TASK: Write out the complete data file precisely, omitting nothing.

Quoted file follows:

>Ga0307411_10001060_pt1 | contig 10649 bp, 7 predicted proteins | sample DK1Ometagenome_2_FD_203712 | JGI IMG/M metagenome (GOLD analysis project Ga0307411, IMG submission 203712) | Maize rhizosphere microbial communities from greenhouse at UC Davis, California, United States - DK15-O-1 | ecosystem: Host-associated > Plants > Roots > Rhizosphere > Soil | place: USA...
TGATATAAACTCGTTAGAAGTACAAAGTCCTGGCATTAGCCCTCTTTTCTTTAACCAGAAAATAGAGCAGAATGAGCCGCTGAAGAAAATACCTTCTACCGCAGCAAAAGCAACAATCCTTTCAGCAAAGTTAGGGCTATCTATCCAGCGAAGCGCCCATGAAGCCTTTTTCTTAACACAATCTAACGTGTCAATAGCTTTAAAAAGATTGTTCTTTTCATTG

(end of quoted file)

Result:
>Ga0307411_10001060_pt1 | contig 10649 bp, 7 predicted proteins | sample DK1Ometagenome_2_FD_203712 | JGI IMG/M metagenome (GOLD analysis project Ga0307411, IMG submission 203712) | Maize rhizosphere microbial communities from greenhouse at UC Davis, California, United States - DK15-O-1 | ecosystem: Host-associated > Plants > Roots > Rhizosphere > Soil | place: USA...
TGATATAAACTCGTTAGAAGTACAAAGTCCTGGCATTAGCCCTCTTTTCTTTAACCAGAAAATAGAGCAGAATGAGCCGCTGAAGAAAATACCTTCTACCGCAGCAAAAGCAACAATCCTTTCAGCAAAGTTAGGGCTATCTATCCAGCGAAGCGCCCATGAAGCCTTTTTCTTAACACAATCTAACGTGTCAATAGCTTTAAAAAGATTGTTCTTTTCATTG